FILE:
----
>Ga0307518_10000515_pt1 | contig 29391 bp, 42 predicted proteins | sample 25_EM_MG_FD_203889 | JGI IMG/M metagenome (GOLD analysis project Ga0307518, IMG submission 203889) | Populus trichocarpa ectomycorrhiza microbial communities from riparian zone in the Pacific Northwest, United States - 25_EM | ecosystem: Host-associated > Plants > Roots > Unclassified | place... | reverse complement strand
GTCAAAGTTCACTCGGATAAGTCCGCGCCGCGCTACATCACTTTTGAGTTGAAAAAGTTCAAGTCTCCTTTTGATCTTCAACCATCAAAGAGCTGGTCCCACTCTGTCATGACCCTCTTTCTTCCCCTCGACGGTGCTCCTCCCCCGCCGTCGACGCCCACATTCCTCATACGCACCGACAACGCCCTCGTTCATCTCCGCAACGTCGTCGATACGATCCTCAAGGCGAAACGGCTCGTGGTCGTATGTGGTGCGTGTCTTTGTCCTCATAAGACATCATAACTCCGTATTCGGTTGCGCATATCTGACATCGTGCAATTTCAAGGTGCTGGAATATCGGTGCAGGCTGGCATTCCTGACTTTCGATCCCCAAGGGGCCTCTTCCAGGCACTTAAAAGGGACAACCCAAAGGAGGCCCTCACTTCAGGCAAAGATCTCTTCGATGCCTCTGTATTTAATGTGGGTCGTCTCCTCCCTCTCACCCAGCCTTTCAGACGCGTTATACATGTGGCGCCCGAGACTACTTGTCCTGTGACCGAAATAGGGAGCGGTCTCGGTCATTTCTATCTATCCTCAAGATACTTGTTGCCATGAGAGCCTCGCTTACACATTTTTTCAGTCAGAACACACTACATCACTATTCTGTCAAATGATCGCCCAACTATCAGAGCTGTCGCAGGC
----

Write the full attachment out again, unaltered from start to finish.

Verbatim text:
>Ga0307518_10000515_pt1 | contig 29391 bp, 42 predicted proteins | sample 25_EM_MG_FD_203889 | JGI IMG/M metagenome (GOLD analysis project Ga0307518, IMG submission 203889) | Populus trichocarpa ectomycorrhiza microbial communities from riparian zone in the Pacific Northwest, United States - 25_EM | ecosystem: Host-associated > Plants > Roots > Unclassified | place... | reverse complement strand
GTCAAAGTTCACTCGGATAAGTCCGCGCCGCGCTACATCACTTTTGAGTTGAAAAAGTTCAAGTCTCCTTTTGATCTTCAACCATCAAAGAGCTGGTCCCACTCTGTCATGACCCTCTTTCTTCCCCTCGACGGTGCTCCTCCCCCGCCGTCGACGCCCACATTCCTCATACGCACCGACAACGCCCTCGTTCATCTCCGCAACGTCGTCGATACGATCCTCAAGGCGAAACGGCTCGTGGTCGTATGTGGTGCGTGTCTTTGTCCTCATAAGACATCATAACTCCGTATTCGGTTGCGCATATCTGACATCGTGCAATTTCAAGGTGCTGGAATATCGGTGCAGGCTGGCATTCCTGACTTTCGATCCCCAAGGGGCCTCTTCCAGGCACTTAAAAGGGACAACCCAAAGGAGGCCCTCACTTCAGGCAAAGATCTCTTCGATGCCTCTGTATTTAATGTGGGTCGTCTCCTCCCTCTCACCCAGCCTTTCAGACGCGTTATACATGTGGCGCCCGAGACTACTTGTCCTGTGACCGAAATAGGGAGCGGTCTCGGTCATTTCTATCTATCCTCAAGATACTTGTTGCCATGAGAGCCTCGCTTACACATTTTTTCAGTCAGAACACACTACATCACTATTCTGTCAAATGATCGCCCAACTATCAGAGCTGTCGCAGGC